Historic Detroit

Every building in Detroit has a story — we're here to share it

Church of Our Father

The Church of Our Father was one of Detroit's finest churches built in the late 19th century -- and also one of its shortest-lived.

The Romanesque church was designed by Detroit architect Charles H. Marsh, who had designed the Grand Rapids (Mich.) City Hall.

The church fell victim to progress. When it was built, Grand Circus Park was in the boonies of downtown Detroit. But by 1910, the church's next-door neighbor, the Tuller Hotel, was a roaring success -- and looking to expand.

Hotelier Lew Tuller bought the church in 1913 and planned to tear it down to make way for an addition. Objections were raised, citing deed restrictions that said the land could be used for only a church, but Tuller got his way, and built a 14-story annex of 350 rooms on the site.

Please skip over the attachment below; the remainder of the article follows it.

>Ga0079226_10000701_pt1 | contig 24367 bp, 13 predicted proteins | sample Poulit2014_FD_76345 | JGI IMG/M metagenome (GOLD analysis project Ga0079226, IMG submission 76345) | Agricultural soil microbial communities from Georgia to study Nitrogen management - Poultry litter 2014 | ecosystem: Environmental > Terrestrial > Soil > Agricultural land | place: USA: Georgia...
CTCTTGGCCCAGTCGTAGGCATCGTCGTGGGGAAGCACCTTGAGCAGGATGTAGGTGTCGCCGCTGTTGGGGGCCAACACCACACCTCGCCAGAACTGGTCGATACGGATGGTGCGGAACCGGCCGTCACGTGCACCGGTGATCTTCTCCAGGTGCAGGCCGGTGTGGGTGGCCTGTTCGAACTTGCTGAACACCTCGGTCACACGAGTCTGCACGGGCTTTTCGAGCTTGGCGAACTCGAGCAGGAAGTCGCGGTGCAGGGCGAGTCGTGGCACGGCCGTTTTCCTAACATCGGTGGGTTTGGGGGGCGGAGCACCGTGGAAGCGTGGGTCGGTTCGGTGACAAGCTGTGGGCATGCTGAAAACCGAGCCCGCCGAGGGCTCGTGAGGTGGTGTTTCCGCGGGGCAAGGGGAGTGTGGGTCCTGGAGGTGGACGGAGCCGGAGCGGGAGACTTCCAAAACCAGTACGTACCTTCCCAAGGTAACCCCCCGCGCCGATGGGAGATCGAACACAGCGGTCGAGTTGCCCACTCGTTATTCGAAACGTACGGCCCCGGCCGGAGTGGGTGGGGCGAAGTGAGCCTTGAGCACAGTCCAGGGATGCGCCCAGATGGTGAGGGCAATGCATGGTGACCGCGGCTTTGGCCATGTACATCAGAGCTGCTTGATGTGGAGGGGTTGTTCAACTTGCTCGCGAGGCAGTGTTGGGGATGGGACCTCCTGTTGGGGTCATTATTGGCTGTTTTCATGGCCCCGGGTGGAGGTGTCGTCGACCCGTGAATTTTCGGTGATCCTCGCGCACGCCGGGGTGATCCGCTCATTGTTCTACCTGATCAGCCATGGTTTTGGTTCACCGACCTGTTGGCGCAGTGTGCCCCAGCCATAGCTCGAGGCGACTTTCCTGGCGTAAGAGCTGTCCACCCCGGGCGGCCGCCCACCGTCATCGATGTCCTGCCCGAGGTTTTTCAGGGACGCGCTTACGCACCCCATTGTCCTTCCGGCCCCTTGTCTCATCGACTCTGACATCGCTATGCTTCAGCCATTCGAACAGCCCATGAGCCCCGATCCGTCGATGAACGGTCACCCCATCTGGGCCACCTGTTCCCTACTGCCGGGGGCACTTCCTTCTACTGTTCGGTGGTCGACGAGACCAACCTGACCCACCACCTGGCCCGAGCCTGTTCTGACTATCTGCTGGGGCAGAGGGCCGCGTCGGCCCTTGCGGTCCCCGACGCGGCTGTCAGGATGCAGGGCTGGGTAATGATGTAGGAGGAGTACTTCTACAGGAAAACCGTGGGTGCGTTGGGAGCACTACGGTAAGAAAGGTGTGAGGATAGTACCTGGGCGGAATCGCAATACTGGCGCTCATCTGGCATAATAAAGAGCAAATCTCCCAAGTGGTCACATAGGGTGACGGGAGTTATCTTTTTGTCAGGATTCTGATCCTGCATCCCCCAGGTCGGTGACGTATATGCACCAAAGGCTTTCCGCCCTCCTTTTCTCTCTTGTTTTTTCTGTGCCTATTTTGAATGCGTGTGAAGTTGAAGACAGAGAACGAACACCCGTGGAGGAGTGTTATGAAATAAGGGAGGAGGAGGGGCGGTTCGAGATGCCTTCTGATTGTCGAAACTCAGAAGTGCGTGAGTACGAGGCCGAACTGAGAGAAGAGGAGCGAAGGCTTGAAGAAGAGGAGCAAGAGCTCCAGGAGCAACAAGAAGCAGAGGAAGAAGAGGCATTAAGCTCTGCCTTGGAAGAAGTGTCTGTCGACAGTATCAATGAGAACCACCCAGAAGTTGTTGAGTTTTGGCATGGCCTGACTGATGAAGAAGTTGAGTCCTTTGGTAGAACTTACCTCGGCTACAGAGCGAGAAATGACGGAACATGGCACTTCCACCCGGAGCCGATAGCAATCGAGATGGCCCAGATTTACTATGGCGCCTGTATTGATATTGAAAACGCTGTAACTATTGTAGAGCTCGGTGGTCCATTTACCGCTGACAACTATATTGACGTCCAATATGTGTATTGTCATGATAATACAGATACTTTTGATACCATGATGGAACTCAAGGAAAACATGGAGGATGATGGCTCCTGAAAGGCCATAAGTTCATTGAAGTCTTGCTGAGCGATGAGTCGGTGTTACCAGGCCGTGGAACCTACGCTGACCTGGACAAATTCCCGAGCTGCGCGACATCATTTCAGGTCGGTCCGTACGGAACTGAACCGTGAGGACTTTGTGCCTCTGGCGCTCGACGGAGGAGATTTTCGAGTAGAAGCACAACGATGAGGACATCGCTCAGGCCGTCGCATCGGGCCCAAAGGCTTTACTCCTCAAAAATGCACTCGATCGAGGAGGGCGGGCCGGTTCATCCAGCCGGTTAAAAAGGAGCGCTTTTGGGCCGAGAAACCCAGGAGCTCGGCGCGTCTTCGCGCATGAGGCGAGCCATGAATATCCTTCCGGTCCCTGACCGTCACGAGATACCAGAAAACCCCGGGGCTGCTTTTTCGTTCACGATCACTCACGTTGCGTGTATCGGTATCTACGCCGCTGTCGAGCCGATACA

The congregation survived, however, merging with the First Unitarian Church to form the First Unitarian-Universalistic Church, which still stands at 4605 Cass Ave. in Midtown Detroit.

The Tuller wouldn't be so lucky, falling to the wrecking ball in 1991. The site has been an empty lot ever since.